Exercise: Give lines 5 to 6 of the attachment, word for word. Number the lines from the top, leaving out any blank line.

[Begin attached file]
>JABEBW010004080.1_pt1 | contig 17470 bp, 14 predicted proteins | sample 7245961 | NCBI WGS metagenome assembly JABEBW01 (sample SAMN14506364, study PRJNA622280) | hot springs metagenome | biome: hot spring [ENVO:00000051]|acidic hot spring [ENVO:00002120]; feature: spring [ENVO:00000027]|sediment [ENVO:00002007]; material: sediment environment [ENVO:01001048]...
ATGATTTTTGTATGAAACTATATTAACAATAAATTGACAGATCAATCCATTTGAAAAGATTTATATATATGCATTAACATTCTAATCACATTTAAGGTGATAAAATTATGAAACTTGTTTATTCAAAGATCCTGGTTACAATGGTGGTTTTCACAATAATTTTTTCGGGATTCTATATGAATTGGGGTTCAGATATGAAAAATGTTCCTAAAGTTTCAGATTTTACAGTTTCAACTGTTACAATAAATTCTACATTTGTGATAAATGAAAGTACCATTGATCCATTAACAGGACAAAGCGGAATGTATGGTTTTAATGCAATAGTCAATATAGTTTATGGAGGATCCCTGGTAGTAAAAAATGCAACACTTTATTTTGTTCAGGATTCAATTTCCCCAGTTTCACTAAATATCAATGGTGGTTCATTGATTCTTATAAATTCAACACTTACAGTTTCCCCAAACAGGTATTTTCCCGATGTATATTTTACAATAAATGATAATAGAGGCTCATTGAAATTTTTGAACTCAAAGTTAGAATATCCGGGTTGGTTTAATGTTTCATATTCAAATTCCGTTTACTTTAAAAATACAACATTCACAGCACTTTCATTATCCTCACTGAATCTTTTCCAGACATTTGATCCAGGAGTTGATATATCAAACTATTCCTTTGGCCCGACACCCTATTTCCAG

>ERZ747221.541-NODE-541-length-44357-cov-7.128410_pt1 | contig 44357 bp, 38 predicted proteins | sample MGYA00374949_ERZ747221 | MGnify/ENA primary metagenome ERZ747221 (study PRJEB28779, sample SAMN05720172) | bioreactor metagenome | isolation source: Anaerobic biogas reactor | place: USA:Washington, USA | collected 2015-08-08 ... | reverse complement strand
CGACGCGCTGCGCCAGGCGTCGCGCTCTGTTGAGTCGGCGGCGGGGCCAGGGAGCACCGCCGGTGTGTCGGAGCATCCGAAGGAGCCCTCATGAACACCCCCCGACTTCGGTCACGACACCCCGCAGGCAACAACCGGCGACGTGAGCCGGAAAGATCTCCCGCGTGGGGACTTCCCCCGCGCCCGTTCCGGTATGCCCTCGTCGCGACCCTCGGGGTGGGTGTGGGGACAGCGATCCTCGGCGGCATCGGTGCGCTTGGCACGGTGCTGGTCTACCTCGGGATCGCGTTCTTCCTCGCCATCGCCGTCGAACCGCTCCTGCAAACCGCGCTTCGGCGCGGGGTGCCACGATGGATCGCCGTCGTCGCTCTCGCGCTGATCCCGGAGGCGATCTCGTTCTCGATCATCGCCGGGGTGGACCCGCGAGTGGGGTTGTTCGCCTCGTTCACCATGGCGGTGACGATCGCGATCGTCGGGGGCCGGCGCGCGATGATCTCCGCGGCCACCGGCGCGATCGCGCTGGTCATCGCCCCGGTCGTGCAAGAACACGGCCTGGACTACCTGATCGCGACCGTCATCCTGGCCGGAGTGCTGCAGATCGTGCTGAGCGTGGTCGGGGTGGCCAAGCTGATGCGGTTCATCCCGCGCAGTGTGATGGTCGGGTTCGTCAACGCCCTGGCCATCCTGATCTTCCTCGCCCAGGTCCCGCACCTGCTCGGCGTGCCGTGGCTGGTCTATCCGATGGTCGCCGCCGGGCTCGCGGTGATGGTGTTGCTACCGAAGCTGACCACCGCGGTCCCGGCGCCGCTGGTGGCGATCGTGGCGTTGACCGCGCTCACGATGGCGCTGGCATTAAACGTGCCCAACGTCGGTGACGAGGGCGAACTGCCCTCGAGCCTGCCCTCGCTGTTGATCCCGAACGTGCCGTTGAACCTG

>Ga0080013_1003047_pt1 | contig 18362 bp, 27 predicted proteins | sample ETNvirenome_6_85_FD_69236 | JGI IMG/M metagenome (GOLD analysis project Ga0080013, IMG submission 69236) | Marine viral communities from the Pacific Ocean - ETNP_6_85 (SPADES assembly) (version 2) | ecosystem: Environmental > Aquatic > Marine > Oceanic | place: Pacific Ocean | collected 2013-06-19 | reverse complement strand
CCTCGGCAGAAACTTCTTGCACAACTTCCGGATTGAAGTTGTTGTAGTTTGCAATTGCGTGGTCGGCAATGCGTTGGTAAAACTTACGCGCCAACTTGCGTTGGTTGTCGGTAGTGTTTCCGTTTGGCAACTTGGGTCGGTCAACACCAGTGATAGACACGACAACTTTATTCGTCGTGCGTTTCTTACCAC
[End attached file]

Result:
>Ga0080013_1003047_pt1 | contig 18362 bp, 27 predicted proteins | sample ETNvirenome_6_85_FD_69236 | JGI IMG/M metagenome (GOLD analysis project Ga0080013, IMG submission 69236) | Marine viral communities from the Pacific Ocean - ETNP_6_85 (SPADES assembly) (version 2) | ecosystem: Environmental > Aquatic > Marine > Oceanic | place: Pacific Ocean | collected 2013-06-19 | reverse complement strand
CCTCGGCAGAAACTTCTTGCACAACTTCCGGATTGAAGTTGTTGTAGTTTGCAATTGCGTGGTCGGCAATGCGTTGGTAAAACTTACGCGCCAACTTGCGTTGGTTGTCGGTAGTGTTTCCGTTTGGCAACTTGGGTCGGTCAACACCAGTGATAGACACGACAACTTTATTCGTCGTGCGTTTCTTACCAC